John, Paul, George, Ringo and Me Hardcover – 1 Sep 2005
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"'Tony Barrow... writes well and with authority, and John, Paul, George, Ringo & Me will be an invaluable source for all Beatles brains' Sunday Times, Hunter Davies, The Beatles' only authorised biographer 'His detailed account of their final world tour of 1966 - Japanese riots, literally being kicked out of the Philippines, Lennon's tears before facing the American press over his "bigger than Jesus" comment - genuinely takes the reader deep into the band's world' Q Magazine 'This fab new book... [is]... a vividly personal account of the world's largest band by one of their closest allies.' Uncut" --This text refers to an out of print or unavailable edition of this title.
About the Author
Tony Barrow, who coined the phrase the Fab Four and whose sleeve notes adorned some of The Beatles' biggest-selling albums, was the band's press officer from 1962-68. He is the only surviving professional writer who witnessed Beatlemania from the inside.
Top Customer Reviews
On the whole it is a good read, there are plenty of personal insights into various situations and conversations which happened on tour, particularly dealing with touring the USA as well as Japan and the Philippines. The chapter on the Japanese leg of the tour is particularly interesting as it deals with assassination threats and how much the boys were unaware of the danger they were in. There is also a detailed section covering the infamous meeting with Elvis.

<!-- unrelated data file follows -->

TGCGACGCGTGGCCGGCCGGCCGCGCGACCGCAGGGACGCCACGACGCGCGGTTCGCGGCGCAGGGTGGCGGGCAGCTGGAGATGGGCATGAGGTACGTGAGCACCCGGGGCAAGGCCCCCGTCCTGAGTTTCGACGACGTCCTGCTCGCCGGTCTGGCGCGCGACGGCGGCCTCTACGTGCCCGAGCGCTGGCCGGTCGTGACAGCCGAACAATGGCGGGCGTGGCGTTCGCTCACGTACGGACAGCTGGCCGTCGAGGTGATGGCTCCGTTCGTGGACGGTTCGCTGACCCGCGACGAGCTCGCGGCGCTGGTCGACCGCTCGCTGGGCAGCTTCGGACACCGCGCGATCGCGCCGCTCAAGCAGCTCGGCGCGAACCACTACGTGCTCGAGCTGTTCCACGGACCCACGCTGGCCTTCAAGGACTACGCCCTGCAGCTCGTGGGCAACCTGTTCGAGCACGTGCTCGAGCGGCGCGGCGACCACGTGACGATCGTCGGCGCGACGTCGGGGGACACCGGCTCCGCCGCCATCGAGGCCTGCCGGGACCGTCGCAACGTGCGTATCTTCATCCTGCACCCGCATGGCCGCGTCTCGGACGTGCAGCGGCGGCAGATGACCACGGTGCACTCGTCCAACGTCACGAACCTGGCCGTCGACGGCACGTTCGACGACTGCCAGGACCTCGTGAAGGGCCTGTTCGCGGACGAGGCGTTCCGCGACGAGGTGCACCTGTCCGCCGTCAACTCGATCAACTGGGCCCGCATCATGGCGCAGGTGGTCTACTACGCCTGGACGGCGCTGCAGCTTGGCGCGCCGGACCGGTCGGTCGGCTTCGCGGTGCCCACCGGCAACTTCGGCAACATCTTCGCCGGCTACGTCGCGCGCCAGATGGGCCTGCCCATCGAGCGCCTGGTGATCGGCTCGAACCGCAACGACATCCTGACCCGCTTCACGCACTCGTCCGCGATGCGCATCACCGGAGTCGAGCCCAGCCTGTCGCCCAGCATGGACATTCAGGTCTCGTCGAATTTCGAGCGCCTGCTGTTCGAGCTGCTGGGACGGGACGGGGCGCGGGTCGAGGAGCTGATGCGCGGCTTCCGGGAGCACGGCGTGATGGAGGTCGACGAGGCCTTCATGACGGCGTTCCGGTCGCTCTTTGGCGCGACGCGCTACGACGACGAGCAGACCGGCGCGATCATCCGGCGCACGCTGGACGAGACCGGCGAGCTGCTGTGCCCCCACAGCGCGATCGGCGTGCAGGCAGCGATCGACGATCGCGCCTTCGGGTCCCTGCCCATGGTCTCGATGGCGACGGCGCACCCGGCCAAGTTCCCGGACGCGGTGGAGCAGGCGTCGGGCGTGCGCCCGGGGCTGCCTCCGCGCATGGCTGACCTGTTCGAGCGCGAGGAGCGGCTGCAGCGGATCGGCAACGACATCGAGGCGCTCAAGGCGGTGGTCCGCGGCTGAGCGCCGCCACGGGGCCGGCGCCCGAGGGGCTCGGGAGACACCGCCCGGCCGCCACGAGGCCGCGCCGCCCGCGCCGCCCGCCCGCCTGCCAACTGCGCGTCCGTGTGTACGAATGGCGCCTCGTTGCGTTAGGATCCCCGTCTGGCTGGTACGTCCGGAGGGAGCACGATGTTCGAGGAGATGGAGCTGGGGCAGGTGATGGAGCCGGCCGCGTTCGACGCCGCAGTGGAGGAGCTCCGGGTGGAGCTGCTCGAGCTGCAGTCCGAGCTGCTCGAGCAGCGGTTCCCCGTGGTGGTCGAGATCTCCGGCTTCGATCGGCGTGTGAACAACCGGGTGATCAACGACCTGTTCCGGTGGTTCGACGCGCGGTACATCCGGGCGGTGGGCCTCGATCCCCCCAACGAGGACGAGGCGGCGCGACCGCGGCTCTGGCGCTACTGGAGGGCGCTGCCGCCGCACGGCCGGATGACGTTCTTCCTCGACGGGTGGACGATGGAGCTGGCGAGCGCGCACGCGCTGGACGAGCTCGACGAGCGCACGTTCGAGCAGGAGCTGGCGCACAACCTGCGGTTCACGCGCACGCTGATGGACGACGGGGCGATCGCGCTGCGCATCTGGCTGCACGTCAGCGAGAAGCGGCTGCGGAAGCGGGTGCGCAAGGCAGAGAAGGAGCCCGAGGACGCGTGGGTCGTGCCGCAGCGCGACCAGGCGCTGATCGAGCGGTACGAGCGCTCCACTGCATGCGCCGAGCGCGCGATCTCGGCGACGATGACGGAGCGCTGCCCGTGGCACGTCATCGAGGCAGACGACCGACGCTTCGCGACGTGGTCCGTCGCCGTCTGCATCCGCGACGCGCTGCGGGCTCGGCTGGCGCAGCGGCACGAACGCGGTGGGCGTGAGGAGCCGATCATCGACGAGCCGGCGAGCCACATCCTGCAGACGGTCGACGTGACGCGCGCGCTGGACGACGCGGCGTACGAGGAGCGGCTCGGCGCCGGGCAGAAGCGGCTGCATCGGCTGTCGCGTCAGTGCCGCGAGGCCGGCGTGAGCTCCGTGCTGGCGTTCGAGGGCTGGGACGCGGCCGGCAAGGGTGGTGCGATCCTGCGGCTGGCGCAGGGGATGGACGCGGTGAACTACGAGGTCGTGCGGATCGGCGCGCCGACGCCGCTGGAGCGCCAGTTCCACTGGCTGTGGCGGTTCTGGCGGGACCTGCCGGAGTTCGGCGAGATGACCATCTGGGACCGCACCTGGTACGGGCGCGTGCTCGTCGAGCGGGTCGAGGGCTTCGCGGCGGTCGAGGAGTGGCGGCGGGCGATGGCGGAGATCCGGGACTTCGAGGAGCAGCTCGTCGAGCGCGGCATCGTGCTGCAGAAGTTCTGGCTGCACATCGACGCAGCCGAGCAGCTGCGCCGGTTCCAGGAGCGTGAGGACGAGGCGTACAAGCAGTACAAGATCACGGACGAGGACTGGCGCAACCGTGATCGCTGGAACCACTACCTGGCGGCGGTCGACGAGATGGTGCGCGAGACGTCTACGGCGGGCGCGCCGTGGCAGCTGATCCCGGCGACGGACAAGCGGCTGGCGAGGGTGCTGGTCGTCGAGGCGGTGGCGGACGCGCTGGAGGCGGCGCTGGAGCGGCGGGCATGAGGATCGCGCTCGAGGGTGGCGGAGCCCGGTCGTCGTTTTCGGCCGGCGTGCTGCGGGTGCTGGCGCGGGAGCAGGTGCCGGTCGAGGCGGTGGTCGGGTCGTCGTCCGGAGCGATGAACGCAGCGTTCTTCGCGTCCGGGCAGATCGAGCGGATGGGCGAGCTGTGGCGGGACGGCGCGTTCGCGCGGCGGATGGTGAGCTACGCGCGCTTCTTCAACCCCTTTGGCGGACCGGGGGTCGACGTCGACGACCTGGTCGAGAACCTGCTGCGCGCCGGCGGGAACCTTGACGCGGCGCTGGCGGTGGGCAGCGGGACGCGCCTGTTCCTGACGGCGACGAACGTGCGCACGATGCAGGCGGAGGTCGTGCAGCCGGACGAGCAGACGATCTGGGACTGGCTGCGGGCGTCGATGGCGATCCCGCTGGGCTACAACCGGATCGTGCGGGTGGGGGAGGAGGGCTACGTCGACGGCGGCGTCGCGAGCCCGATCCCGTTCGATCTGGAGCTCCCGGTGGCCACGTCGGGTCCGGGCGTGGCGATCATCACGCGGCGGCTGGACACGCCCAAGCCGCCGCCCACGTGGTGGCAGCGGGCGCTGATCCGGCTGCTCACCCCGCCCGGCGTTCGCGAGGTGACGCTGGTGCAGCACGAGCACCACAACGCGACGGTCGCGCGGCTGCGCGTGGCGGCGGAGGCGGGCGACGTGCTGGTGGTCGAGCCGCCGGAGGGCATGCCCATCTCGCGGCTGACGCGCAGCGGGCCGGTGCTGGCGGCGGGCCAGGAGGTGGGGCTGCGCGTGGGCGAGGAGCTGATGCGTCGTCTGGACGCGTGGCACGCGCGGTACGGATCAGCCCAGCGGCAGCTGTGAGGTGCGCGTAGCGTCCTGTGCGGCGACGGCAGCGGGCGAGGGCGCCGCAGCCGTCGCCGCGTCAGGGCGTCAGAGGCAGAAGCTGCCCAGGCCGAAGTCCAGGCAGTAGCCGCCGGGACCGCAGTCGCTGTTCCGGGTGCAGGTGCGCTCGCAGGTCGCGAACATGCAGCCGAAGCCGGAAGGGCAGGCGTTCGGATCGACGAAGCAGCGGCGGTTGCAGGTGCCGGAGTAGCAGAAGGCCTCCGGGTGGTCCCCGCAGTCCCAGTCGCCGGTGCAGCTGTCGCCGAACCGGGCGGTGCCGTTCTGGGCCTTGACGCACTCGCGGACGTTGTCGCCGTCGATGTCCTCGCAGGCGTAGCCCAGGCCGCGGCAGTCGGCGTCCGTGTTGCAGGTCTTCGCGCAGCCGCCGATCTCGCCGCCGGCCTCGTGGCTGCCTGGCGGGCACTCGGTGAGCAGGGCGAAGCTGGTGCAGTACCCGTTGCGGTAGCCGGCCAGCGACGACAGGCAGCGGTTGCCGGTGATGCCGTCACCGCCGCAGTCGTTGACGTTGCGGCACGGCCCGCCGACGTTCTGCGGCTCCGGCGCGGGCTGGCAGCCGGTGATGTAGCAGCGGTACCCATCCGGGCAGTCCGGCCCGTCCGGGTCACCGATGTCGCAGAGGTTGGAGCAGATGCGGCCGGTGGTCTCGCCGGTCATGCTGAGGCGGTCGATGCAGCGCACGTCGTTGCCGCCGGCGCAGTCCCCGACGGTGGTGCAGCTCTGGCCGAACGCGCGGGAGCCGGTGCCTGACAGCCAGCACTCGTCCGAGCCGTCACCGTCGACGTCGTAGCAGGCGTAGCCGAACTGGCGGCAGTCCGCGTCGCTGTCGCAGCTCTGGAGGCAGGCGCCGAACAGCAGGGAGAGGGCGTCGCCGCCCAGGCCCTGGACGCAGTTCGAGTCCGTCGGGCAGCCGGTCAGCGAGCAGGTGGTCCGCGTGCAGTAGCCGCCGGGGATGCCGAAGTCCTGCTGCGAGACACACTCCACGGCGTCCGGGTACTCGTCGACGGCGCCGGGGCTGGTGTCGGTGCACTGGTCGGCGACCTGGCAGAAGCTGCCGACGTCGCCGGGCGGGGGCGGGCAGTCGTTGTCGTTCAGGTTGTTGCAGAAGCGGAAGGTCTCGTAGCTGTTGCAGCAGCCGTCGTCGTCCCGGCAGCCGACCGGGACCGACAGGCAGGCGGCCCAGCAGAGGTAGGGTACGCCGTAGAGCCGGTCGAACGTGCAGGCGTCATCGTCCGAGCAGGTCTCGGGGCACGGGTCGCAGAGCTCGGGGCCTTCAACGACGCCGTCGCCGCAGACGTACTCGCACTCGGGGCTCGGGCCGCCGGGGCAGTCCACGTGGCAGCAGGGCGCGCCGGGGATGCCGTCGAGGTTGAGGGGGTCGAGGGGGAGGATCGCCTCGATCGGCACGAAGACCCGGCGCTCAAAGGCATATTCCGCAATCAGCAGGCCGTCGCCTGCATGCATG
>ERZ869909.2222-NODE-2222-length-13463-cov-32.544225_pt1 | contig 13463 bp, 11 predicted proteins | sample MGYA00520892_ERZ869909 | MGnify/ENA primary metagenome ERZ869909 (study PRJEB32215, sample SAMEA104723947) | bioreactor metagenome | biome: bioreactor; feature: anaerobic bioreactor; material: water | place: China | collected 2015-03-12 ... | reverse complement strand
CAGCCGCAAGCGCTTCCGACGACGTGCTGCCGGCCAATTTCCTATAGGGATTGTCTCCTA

There is a general air of "Look, I was there too!" from Tony, who seems keen to ensure that he is recognised as part of the Beatles inner-circle, along with more familiar faces like Neil Aspinal, George Martin and Derek Taylor. The photos in the book have obviously been chosen so that people can see Tony actually with the Beatles.
But this aside it is a good page-turner and shows how much work went on behind the scenes in those days when promoting the biggest band on earth.
The book tells a well-worn story but from a different perspective; from someone who was actually there! (unlike so many other Beatle books which deal with hearsay). Also, what makes it interesting is that it isn't from the official sanitised Apple stable, so Tony can tell it like it was!
Most Helpful Customer Reviews on Amazon.com (beta)
- Dave Schwensen, author of "The Beatles In Cleveland"
And on a petty note, on page 46 he writes "If there was a moment in time when the Lennon and McCartney songwriting team was conceived this was it - Saturday, July 7, 1957, in the grounds of St. Peter's Parish Church..." NO! July 7th was a Sunday. It's been widely published that this event took place on Saturday, July 6th.